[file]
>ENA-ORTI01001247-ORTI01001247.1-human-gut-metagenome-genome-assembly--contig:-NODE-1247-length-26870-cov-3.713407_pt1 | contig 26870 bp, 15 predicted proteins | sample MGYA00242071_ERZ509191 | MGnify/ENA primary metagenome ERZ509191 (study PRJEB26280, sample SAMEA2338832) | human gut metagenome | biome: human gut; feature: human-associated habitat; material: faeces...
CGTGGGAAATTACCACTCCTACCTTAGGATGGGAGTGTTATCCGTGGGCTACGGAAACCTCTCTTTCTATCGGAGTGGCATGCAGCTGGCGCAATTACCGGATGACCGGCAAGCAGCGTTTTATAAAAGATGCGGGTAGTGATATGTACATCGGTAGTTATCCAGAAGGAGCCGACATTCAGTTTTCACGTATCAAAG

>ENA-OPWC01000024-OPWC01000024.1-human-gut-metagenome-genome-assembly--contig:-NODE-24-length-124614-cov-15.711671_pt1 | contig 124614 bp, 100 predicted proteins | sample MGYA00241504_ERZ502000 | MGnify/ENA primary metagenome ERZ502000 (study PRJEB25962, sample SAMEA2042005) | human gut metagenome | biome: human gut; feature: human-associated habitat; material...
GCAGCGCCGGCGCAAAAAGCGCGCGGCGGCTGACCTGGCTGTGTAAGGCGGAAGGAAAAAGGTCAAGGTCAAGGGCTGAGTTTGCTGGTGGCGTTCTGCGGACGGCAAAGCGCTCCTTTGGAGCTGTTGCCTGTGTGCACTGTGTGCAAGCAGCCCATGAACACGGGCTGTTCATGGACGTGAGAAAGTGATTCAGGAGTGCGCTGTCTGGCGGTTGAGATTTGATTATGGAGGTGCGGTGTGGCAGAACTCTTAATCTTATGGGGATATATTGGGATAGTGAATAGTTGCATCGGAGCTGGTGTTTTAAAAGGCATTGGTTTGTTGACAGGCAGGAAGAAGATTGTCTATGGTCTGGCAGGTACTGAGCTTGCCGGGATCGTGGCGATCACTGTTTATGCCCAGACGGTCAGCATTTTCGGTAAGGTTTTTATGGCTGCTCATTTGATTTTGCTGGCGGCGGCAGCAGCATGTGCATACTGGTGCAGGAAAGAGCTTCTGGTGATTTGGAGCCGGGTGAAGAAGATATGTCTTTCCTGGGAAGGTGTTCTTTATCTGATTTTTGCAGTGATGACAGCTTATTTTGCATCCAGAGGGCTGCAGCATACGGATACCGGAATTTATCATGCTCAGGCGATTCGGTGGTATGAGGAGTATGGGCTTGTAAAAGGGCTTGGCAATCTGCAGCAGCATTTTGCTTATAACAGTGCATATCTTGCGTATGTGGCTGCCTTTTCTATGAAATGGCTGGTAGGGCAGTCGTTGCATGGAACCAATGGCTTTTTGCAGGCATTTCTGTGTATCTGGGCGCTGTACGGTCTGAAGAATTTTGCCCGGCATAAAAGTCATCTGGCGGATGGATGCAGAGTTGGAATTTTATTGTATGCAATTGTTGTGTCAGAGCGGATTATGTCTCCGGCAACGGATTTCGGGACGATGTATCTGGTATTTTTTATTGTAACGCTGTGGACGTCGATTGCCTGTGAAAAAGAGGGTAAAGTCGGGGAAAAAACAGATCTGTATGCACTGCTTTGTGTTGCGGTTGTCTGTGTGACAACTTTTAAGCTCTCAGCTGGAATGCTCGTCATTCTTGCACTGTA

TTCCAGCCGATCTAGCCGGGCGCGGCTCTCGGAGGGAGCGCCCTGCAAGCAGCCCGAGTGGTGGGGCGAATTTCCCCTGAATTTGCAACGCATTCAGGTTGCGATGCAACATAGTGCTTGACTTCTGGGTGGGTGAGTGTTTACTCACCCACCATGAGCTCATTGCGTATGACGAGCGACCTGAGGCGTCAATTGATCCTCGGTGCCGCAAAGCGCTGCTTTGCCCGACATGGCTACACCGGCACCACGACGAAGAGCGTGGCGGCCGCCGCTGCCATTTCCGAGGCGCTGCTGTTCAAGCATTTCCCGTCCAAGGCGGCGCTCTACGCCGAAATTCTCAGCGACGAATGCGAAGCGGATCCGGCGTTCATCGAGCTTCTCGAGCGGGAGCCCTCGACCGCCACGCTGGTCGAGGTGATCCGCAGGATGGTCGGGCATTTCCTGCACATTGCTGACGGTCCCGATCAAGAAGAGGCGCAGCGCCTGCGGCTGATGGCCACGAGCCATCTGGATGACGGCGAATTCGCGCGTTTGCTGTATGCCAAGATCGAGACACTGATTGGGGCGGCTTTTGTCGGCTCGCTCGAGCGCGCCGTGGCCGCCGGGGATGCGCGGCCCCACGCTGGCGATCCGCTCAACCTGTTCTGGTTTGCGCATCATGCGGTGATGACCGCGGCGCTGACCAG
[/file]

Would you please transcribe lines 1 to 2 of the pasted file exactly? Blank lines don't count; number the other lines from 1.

>ENA-ORTI01001247-ORTI01001247.1-human-gut-metagenome-genome-assembly--contig:-NODE-1247-length-26870-cov-3.713407_pt1 | contig 26870 bp, 15 predicted proteins | sample MGYA00242071_ERZ509191 | MGnify/ENA primary metagenome ERZ509191 (study PRJEB26280, sample SAMEA2338832) | human gut metagenome | biome: human gut; feature: human-associated habitat; material: faeces...
CGTGGGAAATTACCACTCCTACCTTAGGATGGGAGTGTTATCCGTGGGCTACGGAAACCTCTCTTTCTATCGGAGTGGCATGCAGCTGGCGCAATTACCGGATGACCGGCAAGCAGCGTTTTATAAAAGATGCGGGTAGTGATATGTACATCGGTAGTTATCCAGAAGGAGCCGACATTCAGTTTTCACGTATCAAAG